Colour is easily taken for granted.  After all, for most of us, the world is seen in colour, in its many qualities, and we also react to colour in many different ways.  When I was introduced to photography by my parents, the films used were predominantly black-and-white and colour was reserved for "high days and holidays".  Indeed, the reproduction of colour, even to me as a child, seemed very poor, though this might have something to do with the camera used at the time - a Kodak Duaflex 2!  Certainly there seemed to be no objection to viewing the world in monochrome.  50 years on, monochrome is generally regarded as "arty" and colour is the norm.  We even accept that colour can be and is manipulated, particularly where advertising is concerned, or in almost any publication.

For many years we have accepted the way the world is reproduced by artists, whether as paintings or in print.  Here, artists have mixed colours, available as pigments, in order to produce on canvas their perception of how a scene looks in colour.

This part of TAOP addresses the basic properties of colour, learning how to control, alter and modify them in photography and to use them as an element of design.

The use of colour in design, and in particular the psychology of colour is something which is of particular interest to me and I shall be exploring that further in my learning blog.

In this section I have made use of a variety of reading matter, not least making use of that source of all knowledge - Google.  Its amazing how many articles and other works can be found by typing in "psychology of colour" as a search term!  Wikipedia has also made a contribution to my understanding.

To be honest, I almost had too much in the way of references, however these did stimulate my interest.  I was particularly interested in Pantone, and that they had been acquired in 2007 by X-Rite, who produce Colormunki, the monitor and printer calibration system.  I use Colormunki to calibrate both monitor and printer.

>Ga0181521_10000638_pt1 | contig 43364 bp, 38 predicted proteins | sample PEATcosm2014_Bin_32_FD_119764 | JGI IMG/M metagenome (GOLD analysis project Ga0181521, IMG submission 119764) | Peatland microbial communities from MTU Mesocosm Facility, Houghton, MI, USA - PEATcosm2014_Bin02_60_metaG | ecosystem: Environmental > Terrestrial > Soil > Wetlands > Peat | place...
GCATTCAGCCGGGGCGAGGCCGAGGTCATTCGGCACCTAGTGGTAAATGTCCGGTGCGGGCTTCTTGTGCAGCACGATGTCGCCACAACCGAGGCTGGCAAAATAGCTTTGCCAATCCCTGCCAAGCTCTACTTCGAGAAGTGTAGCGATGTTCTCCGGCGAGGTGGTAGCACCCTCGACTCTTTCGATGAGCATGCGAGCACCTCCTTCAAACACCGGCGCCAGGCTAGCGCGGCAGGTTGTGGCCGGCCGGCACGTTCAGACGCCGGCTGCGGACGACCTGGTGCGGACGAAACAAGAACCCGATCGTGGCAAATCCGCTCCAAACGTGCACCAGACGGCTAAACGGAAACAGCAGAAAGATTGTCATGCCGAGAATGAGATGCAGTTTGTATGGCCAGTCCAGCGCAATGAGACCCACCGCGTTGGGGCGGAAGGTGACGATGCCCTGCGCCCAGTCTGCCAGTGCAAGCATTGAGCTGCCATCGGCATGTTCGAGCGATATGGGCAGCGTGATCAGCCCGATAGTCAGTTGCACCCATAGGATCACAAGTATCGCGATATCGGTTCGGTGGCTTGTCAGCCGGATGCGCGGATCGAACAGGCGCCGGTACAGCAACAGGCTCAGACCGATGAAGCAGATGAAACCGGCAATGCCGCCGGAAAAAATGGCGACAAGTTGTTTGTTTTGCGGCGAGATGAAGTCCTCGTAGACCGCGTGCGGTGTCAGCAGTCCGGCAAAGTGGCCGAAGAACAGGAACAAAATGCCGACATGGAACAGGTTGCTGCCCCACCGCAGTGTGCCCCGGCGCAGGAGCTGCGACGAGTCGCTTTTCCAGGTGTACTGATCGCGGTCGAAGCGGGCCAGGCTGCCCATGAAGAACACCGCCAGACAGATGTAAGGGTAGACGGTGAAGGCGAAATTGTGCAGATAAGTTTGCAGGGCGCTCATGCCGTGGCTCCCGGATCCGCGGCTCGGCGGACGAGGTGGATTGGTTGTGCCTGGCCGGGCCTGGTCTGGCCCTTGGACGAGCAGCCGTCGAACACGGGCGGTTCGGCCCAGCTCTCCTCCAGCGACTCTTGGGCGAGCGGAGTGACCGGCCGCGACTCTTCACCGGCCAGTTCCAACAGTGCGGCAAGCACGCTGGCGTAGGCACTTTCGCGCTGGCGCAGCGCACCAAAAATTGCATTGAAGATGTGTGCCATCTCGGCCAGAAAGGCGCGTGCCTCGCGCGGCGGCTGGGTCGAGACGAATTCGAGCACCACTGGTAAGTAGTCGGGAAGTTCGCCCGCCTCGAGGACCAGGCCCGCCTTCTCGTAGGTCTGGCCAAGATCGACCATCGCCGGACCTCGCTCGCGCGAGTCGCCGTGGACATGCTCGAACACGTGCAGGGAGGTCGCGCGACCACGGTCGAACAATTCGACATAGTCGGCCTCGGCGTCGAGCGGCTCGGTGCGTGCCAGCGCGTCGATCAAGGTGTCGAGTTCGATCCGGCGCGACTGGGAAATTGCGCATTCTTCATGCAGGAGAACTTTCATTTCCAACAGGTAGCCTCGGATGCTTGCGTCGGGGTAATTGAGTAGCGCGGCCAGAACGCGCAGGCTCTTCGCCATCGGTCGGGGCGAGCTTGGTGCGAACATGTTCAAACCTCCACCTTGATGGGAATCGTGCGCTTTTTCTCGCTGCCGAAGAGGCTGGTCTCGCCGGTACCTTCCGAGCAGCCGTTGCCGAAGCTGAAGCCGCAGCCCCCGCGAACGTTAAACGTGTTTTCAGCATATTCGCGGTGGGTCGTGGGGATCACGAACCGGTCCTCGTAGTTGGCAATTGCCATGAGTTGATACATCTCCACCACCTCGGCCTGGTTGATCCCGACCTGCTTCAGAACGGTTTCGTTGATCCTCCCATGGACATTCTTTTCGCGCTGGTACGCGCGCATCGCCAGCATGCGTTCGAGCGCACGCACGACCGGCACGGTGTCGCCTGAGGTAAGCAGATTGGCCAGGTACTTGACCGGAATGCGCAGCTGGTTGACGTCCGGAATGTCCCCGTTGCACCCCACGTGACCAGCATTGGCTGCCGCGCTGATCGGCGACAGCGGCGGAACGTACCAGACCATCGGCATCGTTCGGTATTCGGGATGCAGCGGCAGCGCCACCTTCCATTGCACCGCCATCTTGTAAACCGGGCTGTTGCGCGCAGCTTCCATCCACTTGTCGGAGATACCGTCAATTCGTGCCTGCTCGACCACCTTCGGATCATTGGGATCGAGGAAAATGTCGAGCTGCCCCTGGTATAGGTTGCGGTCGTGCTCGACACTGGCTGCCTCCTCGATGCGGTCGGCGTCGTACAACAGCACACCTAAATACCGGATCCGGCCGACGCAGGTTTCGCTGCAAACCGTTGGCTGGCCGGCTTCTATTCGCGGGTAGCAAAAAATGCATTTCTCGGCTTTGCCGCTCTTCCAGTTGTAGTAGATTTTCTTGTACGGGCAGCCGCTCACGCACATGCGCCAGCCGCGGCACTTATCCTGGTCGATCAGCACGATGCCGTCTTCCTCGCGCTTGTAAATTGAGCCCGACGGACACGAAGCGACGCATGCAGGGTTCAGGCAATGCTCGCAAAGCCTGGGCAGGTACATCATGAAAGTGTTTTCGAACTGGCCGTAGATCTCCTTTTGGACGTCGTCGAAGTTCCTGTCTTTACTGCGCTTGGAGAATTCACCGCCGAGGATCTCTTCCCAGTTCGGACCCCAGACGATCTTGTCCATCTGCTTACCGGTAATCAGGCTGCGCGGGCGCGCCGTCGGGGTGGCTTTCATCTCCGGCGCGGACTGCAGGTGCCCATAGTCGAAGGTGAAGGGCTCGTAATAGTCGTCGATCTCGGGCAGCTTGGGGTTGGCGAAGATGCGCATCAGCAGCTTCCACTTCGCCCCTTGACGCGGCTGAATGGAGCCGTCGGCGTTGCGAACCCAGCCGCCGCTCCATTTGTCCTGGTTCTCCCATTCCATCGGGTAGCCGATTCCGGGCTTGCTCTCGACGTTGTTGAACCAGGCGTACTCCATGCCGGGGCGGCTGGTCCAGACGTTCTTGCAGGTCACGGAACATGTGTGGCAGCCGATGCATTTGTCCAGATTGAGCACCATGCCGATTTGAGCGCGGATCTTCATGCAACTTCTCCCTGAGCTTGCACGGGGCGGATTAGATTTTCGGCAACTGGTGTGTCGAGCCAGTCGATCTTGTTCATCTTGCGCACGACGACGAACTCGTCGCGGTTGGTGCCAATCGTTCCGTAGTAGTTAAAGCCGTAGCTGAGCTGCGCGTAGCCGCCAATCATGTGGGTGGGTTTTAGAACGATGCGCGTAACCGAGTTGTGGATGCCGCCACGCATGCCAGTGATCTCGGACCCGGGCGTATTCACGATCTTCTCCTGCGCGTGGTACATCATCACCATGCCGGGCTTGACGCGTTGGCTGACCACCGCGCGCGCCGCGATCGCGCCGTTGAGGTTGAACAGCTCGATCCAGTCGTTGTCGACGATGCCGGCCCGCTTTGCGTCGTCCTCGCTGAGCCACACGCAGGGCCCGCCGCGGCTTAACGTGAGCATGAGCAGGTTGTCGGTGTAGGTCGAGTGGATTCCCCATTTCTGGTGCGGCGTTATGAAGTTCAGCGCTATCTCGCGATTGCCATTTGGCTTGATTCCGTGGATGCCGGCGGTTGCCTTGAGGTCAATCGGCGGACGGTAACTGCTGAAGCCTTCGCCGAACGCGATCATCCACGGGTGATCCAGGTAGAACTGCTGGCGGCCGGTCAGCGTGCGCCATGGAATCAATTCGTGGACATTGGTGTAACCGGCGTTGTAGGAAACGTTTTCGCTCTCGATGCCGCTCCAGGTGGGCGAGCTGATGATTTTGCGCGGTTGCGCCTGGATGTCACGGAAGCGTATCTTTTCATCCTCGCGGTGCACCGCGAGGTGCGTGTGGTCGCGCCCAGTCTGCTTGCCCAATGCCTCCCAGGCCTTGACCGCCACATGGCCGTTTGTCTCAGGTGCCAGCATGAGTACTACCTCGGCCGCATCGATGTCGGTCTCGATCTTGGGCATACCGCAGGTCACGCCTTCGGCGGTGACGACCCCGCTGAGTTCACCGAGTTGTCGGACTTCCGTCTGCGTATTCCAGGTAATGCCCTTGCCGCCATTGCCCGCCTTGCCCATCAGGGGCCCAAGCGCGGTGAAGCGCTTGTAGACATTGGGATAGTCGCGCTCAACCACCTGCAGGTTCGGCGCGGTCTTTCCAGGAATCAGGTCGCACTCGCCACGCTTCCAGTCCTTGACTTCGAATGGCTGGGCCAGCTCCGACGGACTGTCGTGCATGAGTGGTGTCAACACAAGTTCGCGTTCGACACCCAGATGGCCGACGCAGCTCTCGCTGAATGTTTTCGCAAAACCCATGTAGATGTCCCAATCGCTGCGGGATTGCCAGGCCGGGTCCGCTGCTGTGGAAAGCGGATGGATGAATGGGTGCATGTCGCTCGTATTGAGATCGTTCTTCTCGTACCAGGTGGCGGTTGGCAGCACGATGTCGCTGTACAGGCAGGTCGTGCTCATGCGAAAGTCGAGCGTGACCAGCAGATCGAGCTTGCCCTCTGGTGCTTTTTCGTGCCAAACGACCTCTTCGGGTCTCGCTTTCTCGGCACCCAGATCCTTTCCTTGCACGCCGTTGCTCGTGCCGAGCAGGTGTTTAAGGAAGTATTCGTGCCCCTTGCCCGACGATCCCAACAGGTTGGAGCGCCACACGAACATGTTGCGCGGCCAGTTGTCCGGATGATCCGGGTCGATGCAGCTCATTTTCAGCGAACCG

From the Pantone web site, I quote: "In 1963, Lawrence Herbert, Pantone's founder, created an innovative system of identifying, matching and communicating colors to solve the problems associated with producing accurate color matches in the graphic arts community. His insight that the spectrum is seen and interpreted differently by each individual led to the innovation of the PANTONE MATCHING SYSTEM®, a book of standardized color in fan format."  The range and interpretation of colour by Pantone, is just incredible, but realistically beyond what I am trying to achieve here.

Delving into the Epson book is again outside the scope of this part of TAOP, more likely to be relevant in the Module "Digital Photographic Practice", however the book contains a lot of images which are great examples of use of design through form and colour and provide ideas and inspiration.

My references for this section include:
  • OCA TAOP course notes - Part three: Colour;
  • Basic Colour Theory - OCA Photography Course Supplement; 
  • Colour, Michael Freeman, ILEX, 2005;
  • The essential colour manual for photographers, Chris Rutter, Rotovision SA, 2006; 
  • Methuen Handbook of Colour, Eyre Methuen Ltd, 1981;
  • Colour, Marshall Editions Limited, 1983;
  • EPSON Complete Guide to Digital Printing, Rob Sheppard, Lark Books, 2008; 
  • Pantone,